Platelet-rich plasma (PRP) may be an effective treatment option for patients with vascular ulcers, a new study found. Despite the effectiveness of PRP for vascular ulcers, there does not seem to be a beneficial effect for patients with diabetic ulcers. Findings from this study were published in the Journal of Cosmetic Dermatology.
Researchers from China performed a systematic literature search to identify studies of PRP for cutaneous ulcerations that reported efficacy and safety outcomes. Trials included patients who were treated with PRP, platelet gel, platelet-concentrated plasma, or plasma-rich growth factors and patients with ≥1 ulcer (eg, vascular ulcer, decubitus ulcer, or diabetic ulcer). Studies eligible for inclusion reported ≥1 efficacy or safety outcome, including healing rate, final area, healing time, ulcer closure velocity, percentage area reduction, and adverse events (eg, anemia, contact dermatitis, edema, infection, and pain). A total of 19 randomized controlled trials with 909 patients were included in the meta-analysis.
Compared with conventional ulcer management, PRP was associated with a slightly better healing rate in the general pooled data (risk ratio [RR] 1.49; 95% CI, 1.10-2.02; P =.01), as well as the vascular subgroup (RR, 3.07; 95% CI, 1.05-9.04; P =.04). There was no difference between treatment strategies in the diabetic subgroup (RR, 1.28; 95% CI, 0.95-1.72; P =.10) and pressure subgroup (RR, 7.37; 95% CI, 0.99-54.94; P =.05).
In the vascular subgroup analysis, there was a significantly smaller final area (mean difference [MD], −7.57; 95% CI, −13.80 to −1.33; P =.02). No differences were observed in the overall dataset (MD, −1.27; 95% CI, −5.62 to 3.07; P =.57) and the diabetic subgroup (MD, 0.90; 95% CI, −3.31 to 5.11; P =.67) in the final area. For ulcer closure velocity, no differences were observed in the general pooled data (standard MD [SMD], 0.74; 95% CI, −0.12 to 1.60; P =.09) and the vascular (SMD, 0.27; 95% CI, −0.26 to 0.79; P =.32) and diabetic (SMD, 1.07; 95% CI, −0.40 to 2.54; P =.15) subgroups. There was no significant difference between groups in terms of healing time in the pooled data (MD, −26.61; 95% CI, −58.86 to 5.65; P =.11).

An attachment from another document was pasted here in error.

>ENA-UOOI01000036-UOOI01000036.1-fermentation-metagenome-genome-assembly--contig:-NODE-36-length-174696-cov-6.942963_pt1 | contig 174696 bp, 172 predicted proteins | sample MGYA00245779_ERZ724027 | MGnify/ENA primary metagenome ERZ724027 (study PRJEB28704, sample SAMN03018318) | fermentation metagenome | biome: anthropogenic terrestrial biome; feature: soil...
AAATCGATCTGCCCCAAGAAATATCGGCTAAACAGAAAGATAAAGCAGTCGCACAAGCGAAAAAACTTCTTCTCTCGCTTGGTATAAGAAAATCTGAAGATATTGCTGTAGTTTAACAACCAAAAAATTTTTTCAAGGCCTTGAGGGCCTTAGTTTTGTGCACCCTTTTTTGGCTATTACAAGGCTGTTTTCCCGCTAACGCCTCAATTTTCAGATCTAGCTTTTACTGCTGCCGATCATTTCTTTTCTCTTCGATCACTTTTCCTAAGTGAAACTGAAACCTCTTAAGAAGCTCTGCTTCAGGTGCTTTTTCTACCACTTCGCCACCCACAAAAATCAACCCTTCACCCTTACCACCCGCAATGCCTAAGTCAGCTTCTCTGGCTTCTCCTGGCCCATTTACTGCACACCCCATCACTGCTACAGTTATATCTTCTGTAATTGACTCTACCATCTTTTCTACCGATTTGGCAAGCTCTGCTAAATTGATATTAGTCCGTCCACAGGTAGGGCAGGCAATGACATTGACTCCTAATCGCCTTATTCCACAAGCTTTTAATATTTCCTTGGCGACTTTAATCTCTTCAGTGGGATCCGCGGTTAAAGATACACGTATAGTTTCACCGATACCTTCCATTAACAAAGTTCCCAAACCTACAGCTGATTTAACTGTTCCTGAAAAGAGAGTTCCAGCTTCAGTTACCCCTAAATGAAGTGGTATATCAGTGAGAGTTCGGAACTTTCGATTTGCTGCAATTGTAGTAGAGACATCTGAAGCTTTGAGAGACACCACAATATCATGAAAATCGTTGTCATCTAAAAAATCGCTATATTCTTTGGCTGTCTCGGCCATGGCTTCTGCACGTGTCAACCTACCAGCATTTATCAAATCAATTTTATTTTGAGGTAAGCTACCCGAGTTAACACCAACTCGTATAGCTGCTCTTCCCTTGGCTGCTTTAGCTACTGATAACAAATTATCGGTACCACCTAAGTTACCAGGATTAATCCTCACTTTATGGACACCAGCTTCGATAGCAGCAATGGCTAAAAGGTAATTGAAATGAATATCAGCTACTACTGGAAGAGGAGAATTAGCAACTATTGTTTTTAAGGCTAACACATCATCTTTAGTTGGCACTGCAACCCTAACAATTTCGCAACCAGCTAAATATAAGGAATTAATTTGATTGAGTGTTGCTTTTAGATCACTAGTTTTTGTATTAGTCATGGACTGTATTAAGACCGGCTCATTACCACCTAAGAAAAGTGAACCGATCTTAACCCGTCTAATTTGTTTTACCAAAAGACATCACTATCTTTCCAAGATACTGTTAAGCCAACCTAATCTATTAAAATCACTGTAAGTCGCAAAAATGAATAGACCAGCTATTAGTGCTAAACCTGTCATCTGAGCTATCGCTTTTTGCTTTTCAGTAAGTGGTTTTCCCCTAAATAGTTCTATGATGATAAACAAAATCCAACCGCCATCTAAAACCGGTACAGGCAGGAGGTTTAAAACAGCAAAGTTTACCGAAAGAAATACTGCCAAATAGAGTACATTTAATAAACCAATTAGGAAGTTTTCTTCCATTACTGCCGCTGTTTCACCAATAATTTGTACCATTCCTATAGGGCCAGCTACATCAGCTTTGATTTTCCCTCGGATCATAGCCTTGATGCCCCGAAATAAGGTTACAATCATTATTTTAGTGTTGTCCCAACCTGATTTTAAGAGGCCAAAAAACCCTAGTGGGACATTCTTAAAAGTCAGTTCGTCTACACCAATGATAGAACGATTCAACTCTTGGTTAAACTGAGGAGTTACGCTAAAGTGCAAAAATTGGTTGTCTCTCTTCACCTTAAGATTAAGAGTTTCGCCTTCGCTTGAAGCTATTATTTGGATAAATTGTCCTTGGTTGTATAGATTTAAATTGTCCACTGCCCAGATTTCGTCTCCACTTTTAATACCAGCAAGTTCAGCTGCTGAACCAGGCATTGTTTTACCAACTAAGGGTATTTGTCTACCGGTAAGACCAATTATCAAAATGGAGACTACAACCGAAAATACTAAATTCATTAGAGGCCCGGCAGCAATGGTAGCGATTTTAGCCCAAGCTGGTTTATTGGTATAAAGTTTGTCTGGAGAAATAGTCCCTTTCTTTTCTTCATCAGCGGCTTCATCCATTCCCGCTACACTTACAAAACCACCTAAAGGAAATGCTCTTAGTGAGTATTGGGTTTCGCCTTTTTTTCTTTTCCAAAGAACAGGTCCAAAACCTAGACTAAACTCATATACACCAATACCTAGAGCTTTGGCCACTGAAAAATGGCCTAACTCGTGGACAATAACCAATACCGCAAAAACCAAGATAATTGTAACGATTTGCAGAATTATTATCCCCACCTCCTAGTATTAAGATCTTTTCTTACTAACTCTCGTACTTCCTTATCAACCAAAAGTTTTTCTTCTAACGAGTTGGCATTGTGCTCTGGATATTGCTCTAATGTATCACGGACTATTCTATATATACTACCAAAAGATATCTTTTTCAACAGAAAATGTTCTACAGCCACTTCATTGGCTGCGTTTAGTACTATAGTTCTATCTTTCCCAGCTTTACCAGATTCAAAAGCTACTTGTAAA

A limitation of the study included the variability in PRP preparation processes, dosages, and platelet concentrations.
According to their findings, the researchers suggested that a “PRP option should be carefully considered for each patient in accordance with their ulceration etiologies.”
Shen Z, Zheng S, Chen G, et al. Efficacy and safety of platelet-rich plasma in treating cutaneous ulceration: a meta-analysis of randomized controlled trials. J Cosmet Dermatol. 2019;18(2):495-507.